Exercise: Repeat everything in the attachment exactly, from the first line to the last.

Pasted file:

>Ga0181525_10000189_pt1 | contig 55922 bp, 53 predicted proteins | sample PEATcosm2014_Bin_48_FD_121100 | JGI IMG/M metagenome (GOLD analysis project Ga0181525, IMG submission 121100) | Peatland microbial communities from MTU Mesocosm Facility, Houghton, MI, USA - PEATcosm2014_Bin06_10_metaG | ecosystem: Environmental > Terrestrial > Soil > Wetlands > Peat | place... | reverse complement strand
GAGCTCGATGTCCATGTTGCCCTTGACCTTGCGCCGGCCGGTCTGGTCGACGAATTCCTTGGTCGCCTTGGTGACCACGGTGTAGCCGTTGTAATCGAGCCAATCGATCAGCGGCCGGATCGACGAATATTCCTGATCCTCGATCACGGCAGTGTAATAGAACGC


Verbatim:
>Ga0181525_10000189_pt1 | contig 55922 bp, 53 predicted proteins | sample PEATcosm2014_Bin_48_FD_121100 | JGI IMG/M metagenome (GOLD analysis project Ga0181525, IMG submission 121100) | Peatland microbial communities from MTU Mesocosm Facility, Houghton, MI, USA - PEATcosm2014_Bin06_10_metaG | ecosystem: Environmental > Terrestrial > Soil > Wetlands > Peat | place... | reverse complement strand
GAGCTCGATGTCCATGTTGCCCTTGACCTTGCGCCGGCCGGTCTGGTCGACGAATTCCTTGGTCGCCTTGGTGACCACGGTGTAGCCGTTGTAATCGAGCCAATCGATCAGCGGCCGGATCGACGAATATTCCTGATCCTCGATCACGGCAGTGTAATAGAACGC